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Appellate Court Upholds Defense Verdict In Left Turn Case (PA)

April 7, 2023

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In <em><a href="">Wilmer v. Bethman</a>,</em> the Superior Court upheld a defense verdict in a case arising from a familiar scenario – a driver attempting to make a left turn is involved in a accident when a second driver coming from the opposite direction pauses and “waives” the first driver through, resulting in a collision with an unseen vehicle passing to the right of the second driver.

Plaintiff was driving eastbound on Street Road, which has two lanes of traffic in each direction.  Bethman pulled into a separate left turning lane in preparation for entering a housing development across the road.  She stopped in the turning lane and waited for westbound traffic to stop.  The driver of the car in the westbound turning lane, a police officer, stopped, left a gap, and made a gesture indicating that Bethman should proceed.  Bethman waited one second to make sure that the car had stopped.  The officer’s car blocked Bethman’s view of the second westbound lane until she began her turn.  Bethman successfully turned into the first westbound lane.  As she was entering the housing development after crossing over the second westbound lane, a van in which Kristine Wilmer was traveling struck the rear passenger side of Bethman’s car.  Wilmer was in the front passenger seat of the van when the collision occurred.  She suffered facial injuries when the airbag deployed.

Wilmer sued Bethman for her injuries resulting from the collision, and the case proceeded to a jury trial.  At the conclusion of her case, Bethman moved for judgment as a matter of law, asserting that Wilmer had violated Section 3322 of the Pennsylvania Motor Vehicle Code governing left turns, and was therefore negligent <em>per se</em>.  The trial court denied Wilmer’s motion.  At the close of Bethman’s case, Wilmer moved for a directed verdict on the same grounds.  The court denied the motion.  Wilmer then requested a jury instruction on negligence based on the alleged violation of the left turn statute, and requested that the jury not be charged separately on negligence.  The court denied Wilmer’s requests, but in its closing instruction, the court instructed the jury on both negligence and negligence <em>per se</em>.

The jury found Bethman was not negligent, and Wilmer moved for judgment notwithstanding the verdict.  The court denied that motion and Wilmer’s post trial motion, and she appealed to Superior Court.  On appeal, the Superior Court focused primarily on the issue of negligence <em>per se</em>.  To prove negligence <em>per se</em>, a plaintiff must demonstrate: (1) the existence of a statute designed at least in part to protect the interests of a group of individuals, as opposed to the public generally; (2) the clear application of the statute to the defendant’s conduct; (3) the defendant’s violation of the statute; and (4) that the violation was the proximate cause of plaintiff’s injuries.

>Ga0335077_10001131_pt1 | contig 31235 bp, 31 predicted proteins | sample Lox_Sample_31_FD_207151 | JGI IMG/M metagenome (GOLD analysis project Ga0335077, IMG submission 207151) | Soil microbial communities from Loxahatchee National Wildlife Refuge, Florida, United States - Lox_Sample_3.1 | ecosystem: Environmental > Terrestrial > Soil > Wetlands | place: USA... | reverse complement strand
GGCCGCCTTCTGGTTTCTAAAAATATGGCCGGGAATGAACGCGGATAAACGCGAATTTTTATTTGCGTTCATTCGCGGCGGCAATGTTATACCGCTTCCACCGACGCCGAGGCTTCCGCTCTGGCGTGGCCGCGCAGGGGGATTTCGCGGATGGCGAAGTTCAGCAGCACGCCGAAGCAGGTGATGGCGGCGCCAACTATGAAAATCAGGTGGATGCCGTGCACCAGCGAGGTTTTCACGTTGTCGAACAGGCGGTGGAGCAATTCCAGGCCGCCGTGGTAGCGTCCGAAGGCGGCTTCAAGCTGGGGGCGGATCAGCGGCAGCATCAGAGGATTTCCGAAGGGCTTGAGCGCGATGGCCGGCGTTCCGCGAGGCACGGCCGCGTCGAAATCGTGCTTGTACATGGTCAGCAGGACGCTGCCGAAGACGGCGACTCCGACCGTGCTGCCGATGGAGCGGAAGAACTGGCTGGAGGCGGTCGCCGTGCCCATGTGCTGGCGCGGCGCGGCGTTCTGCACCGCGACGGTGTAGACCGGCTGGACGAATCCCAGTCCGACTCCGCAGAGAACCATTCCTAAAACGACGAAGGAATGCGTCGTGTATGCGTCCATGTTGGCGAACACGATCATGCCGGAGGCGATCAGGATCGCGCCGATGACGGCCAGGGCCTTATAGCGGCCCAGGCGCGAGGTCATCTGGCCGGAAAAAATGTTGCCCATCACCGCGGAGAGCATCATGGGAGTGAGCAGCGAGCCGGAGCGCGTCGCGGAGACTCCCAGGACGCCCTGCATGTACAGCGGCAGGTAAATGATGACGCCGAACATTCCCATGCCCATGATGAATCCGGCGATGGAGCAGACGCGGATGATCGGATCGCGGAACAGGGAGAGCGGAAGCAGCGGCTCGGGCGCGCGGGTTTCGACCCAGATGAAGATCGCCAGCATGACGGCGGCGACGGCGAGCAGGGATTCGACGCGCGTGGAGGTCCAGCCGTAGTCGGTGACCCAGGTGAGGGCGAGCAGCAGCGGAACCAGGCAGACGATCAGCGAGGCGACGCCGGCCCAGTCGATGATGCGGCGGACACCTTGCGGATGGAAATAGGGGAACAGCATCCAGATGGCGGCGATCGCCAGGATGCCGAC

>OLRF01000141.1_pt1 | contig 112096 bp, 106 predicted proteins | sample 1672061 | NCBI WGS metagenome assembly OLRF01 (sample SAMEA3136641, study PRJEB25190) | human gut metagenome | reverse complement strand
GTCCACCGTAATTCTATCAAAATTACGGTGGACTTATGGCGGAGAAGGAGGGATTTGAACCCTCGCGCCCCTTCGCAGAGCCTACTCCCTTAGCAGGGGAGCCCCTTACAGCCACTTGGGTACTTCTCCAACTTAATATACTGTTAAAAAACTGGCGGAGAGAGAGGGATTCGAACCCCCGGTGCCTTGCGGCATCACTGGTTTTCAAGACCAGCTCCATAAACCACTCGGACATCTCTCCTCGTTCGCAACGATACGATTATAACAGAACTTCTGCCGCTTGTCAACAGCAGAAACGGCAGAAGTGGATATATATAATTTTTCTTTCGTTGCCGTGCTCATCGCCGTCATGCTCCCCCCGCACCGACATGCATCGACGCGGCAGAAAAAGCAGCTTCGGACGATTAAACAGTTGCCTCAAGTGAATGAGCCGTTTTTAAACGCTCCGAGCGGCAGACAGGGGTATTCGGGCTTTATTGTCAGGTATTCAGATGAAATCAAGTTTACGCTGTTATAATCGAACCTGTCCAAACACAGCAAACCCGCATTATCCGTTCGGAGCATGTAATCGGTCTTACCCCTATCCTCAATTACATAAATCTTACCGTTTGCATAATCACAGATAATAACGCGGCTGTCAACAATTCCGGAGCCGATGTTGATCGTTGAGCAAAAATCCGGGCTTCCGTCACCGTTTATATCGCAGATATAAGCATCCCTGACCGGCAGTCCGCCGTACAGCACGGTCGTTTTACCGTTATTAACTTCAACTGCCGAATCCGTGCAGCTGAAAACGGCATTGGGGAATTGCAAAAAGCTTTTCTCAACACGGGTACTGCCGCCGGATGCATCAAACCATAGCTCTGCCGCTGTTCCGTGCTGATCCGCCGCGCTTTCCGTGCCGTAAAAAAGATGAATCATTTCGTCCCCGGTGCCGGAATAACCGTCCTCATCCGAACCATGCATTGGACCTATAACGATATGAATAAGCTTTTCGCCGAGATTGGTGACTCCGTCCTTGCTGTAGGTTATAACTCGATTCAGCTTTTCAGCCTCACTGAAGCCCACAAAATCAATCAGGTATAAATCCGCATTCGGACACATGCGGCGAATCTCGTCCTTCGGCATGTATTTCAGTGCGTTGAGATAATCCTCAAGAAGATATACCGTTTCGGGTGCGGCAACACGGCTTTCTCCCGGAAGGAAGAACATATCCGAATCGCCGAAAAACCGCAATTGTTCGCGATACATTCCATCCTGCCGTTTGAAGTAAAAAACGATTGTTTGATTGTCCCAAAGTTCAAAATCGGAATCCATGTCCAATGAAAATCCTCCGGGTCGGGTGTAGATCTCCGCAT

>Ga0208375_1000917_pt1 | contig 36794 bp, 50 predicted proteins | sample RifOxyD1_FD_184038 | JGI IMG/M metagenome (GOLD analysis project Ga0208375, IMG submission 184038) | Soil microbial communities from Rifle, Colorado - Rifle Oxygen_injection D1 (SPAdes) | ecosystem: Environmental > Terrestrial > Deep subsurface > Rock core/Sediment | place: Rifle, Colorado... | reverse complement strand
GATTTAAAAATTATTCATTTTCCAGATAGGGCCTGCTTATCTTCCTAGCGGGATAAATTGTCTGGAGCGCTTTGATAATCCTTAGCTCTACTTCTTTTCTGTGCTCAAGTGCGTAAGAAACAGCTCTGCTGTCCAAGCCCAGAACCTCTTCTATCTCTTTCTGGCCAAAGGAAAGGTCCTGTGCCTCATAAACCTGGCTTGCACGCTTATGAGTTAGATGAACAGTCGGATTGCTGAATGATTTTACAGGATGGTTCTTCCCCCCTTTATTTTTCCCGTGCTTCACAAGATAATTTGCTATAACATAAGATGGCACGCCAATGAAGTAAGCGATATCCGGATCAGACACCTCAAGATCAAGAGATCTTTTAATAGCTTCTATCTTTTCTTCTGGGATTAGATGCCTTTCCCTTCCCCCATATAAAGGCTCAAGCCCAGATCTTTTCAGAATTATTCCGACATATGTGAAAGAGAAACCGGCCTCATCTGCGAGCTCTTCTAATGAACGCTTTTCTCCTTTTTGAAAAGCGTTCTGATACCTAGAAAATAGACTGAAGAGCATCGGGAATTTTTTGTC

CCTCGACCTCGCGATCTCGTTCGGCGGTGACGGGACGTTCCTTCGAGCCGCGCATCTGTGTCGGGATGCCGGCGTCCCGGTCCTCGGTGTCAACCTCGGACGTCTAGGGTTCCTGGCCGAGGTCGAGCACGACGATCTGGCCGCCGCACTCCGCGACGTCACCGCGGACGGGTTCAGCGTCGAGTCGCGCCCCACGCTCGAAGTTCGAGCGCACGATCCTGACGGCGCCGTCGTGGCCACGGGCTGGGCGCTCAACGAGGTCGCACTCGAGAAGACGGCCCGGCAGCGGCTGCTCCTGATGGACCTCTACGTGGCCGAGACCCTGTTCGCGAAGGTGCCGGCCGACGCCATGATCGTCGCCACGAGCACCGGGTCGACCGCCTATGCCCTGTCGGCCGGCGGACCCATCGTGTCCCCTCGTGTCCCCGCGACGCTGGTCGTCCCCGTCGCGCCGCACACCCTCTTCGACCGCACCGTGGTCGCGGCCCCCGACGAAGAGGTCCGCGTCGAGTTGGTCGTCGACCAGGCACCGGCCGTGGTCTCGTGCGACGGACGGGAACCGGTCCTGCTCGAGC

The Superior Court found no abuse of discretion in trial court’s conclusion that the evidence was sufficient to permit the jury to conclude that Bethman acted reasonably and waited until she thought it was safe to proceed and was therefore not negligent.  Wilmer presented no evidence about the distance between the van in which she was riding and Bethman’s car when it turned left.  Thus, there was no evidence that Bethman violated the left turn statute by failing to yield the right-of-way to a vehicle that was so close as to constitute a hazard, and no evidence that a statutory violation caused the accident.  Wilmer did not see the collision.  She did not present any evidence that the van in which she was riding had a green light, was following the speed limit, or remained it its lane, leaving open the possibility that the van’s driver was contributorily or comparatively negligent and partially responsible for the collision.  Although Wilmer claimed that Bethman failed to look as she entered the intersection, Bethman testified without contradiction that she did look for oncoming traffic.  Wilmer did not prove that Bethman failed to signal her turn.  Interestingly, Wilmer failed to introduce into evidence the ticket that Bethman paid, and failed to cite authority for the proposition that issuance of the ticket alone establish negligence <em>per se.  </em>The opinion does not indicate the grounds for the ticket that Bethman received.

This case stands for the proposition than a plaintiff must establish all elements to prove negligence <em>per se</em>, and not merely assume the a collision with a vehicle making a left turn will invariably result in liability on the part of the turning driver.  Though the opinion did not address the ramifications of the failure to introduce evidence of payment of the traffic ticket, it seems likely that payment of any ticket would effectively be a guilty plea which would have established violation of the statute, thereby justifying a finding of negligence <em>per se</em>.

Thanks to James Scott for his assistance with this article.  Should you have any questions, please feel free to contact <a href="">Tom Bracken</a>.


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